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PMI Green team lends a hand to the SF-Marin Food Bank

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PMI Green team lends a hand to the SF-Marin Food Bank

Author: Sandy Hinds



As we all give thanks for our many blessings and good fortune during this holiday season, many of us took a few hours out of the morning on November 4th and donated our time to help fill and bag groceries for those in need at the SF-Marin Food Bank. Early morning at the facility was cold as it sometimes is in San Francisco, but it didn’t dampen the spirits of our PMI SF Green team as we were happy to share our time and energy for a good cause.


At the start of our shift, the staff from the Food Bank greeted us with fist bumps and warm smiles. The staff asked us to put on latex gloves for handling the food and explained the food packing process to us. All around us was the food we would be packing such as chicken, lettuce, cucumbers, carrots, canned goods and apples.  We were split into groups along the grocery packing line. We made sure each grocery bag had a balanced variety of food groups and enough quantity to feed a family for a week. One filled bag turned into two, into three and so on. Our team was a well-oiled machine. There was a couple who were volunteering with us and were dressed up as Wonder Woman and Superman. I smiled every time I saw them. There were certainly a room full of Wonder Women and Supermen on this day. 





On the grocery line, we chatted with each other and learned more about each other's backgrounds, interests, and motivations for PMI and for volunteering at the Food Bank. It was a rewarding experience to work with the volunteers as well as see how hard the Food Bank staff works to produce the number of bags of groceries necessary to feed the community. These men and women do this year-round, and it was evident why they are successful. It is certainly a labor of love. At the end of our shift, we gathered around, and the foreman told us that we filled and distributed 900 bags of groceries. Tremendous! At the start, it was thought that we’d pack about 800 bags. Then our team grew a little larger. We learned that the bags of groceries were being delivered by DoorDash drivers through a project called Project Dash where the groceries are delivered to those in need. This allows seniors, people with disabilities and those with children to make fewer trips to the grocery store, allows them the ability to stretch public benefits further, and saves them time and money from having to travel to the Food Bank by public transportation or car.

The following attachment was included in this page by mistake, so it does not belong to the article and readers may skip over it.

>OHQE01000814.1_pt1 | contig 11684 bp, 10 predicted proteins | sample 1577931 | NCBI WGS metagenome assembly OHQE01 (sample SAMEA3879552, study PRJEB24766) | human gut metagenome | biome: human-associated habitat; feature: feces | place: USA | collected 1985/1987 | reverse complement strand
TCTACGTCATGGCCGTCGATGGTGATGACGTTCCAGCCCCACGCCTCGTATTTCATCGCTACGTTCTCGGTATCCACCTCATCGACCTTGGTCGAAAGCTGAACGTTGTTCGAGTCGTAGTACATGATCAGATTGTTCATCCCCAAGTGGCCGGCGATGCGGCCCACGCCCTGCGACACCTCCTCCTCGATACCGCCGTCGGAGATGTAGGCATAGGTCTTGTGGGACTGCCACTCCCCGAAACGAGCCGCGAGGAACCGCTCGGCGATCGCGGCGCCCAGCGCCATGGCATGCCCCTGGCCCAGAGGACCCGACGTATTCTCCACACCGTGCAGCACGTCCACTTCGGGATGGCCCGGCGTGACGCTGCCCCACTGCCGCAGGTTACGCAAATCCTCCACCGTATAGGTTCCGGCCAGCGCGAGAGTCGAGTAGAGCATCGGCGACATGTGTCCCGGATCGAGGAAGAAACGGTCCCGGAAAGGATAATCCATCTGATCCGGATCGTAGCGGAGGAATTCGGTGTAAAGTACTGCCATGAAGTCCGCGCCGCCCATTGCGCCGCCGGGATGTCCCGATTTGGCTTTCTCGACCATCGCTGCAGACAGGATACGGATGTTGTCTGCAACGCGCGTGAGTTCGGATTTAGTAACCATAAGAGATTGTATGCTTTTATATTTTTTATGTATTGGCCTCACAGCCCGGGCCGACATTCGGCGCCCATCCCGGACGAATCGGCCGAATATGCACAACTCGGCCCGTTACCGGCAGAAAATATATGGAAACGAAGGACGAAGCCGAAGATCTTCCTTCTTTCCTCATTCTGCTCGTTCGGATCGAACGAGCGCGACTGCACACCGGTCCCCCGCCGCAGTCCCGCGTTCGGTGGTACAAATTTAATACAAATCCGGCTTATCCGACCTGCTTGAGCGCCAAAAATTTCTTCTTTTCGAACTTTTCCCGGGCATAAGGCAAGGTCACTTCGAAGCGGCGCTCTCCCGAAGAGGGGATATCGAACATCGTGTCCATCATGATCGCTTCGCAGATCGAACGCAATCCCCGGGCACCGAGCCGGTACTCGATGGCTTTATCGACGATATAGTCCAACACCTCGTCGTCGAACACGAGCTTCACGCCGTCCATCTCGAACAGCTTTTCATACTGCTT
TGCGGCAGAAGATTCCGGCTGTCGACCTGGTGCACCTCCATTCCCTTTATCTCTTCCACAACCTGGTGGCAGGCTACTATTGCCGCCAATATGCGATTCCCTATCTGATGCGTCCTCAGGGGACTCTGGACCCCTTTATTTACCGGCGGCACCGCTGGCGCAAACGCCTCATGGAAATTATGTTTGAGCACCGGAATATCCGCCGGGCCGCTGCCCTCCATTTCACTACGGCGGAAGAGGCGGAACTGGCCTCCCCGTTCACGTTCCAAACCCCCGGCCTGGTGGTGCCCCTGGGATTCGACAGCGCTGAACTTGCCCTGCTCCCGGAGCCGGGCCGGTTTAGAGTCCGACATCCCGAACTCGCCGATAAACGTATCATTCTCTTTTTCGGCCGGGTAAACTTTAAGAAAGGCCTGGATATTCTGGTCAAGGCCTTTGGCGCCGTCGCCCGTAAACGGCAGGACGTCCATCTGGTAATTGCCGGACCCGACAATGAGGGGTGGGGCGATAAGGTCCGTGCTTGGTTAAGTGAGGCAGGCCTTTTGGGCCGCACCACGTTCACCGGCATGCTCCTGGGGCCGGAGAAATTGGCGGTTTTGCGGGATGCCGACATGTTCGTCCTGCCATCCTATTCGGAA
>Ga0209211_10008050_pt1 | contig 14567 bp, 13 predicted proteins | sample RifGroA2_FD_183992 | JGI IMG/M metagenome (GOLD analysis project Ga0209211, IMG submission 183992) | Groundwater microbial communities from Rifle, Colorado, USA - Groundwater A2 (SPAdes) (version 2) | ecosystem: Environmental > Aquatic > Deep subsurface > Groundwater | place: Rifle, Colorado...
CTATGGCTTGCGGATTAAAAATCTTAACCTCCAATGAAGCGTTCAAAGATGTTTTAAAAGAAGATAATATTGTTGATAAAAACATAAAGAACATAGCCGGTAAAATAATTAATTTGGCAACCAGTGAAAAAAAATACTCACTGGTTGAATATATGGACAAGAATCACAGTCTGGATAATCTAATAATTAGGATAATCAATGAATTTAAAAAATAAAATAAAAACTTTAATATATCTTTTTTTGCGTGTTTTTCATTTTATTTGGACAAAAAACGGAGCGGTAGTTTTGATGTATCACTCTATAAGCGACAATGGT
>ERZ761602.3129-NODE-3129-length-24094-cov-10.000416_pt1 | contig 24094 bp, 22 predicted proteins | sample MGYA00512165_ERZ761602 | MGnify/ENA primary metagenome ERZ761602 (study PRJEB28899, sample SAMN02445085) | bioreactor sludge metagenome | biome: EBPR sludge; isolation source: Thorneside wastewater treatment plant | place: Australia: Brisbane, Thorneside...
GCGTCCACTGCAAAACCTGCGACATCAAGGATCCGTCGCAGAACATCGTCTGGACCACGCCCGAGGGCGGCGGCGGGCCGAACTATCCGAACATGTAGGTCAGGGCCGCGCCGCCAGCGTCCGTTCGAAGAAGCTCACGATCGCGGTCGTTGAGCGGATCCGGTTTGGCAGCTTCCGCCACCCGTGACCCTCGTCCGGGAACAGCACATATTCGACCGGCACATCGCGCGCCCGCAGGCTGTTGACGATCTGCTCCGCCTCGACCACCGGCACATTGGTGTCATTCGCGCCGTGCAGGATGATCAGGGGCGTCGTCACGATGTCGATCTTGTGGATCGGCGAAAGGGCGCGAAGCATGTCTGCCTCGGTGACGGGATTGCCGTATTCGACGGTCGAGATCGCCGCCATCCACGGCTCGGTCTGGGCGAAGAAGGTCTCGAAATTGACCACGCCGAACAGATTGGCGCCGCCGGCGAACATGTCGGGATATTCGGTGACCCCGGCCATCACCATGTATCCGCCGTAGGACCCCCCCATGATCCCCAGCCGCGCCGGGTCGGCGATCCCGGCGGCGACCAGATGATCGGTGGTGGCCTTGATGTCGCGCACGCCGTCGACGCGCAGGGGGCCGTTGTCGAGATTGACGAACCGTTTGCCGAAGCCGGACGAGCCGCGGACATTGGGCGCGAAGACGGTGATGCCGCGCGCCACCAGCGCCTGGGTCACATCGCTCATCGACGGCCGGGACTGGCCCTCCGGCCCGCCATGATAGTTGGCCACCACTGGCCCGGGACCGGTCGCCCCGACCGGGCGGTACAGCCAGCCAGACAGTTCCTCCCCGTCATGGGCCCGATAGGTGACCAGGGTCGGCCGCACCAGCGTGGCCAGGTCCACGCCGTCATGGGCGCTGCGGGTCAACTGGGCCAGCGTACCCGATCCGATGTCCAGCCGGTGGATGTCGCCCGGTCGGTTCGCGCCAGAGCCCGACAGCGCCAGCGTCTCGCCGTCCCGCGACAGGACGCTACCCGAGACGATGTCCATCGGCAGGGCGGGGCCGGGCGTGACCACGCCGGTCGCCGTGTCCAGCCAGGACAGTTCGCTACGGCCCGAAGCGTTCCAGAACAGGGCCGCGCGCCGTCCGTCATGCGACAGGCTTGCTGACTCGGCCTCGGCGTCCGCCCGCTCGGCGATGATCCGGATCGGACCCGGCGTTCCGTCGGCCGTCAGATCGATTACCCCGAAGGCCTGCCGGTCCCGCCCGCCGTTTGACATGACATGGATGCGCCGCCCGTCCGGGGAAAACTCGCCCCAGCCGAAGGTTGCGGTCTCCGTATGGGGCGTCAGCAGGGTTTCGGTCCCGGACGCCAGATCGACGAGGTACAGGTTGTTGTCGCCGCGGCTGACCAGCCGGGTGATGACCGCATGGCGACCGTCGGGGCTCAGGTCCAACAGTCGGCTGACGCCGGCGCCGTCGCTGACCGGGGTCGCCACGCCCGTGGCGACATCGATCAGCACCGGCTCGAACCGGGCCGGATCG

We also learned more about the Food Bank's mission and how they serve over 55,000 households every week with their programs and partnerships. Pre-pandemic, the Food Bank served an average of 32,000 households. This is a 72% increase of where the need is today. During the pandemic, people using CalFresh (also known as food stamps) received a minimum “emergency allotment” of $95 a month. That federal funding ended in April, meaning that many lower-income Californians experienced a big reduction in their benefits. Instead of functioning as sources of emergency aid, food banks are becoming long-term supermarkets for our neighbors facing food insecurity.


As we left the facility, we thanked each other, feeling more connected and inspired by our shared act of kindness. I hoped the people who received the groceries from us enjoyed the food and felt our love and support for them. Some of them might be homeless, unemployed, disabled, elderly, sick or just needed that extra bag of groceries to make it to the next paycheck. It is important, more now than ever, that we share in our abundance with others. At any time, any one of us can be in the same situation. More needs to be done to reduce hunger and help the Food Banks in our communities. They are funded mostly by private donations, especially this time of year. Contact the Food Bank in your area if this story inspires you to take action and support those who struggle to afford enough food in our communities.



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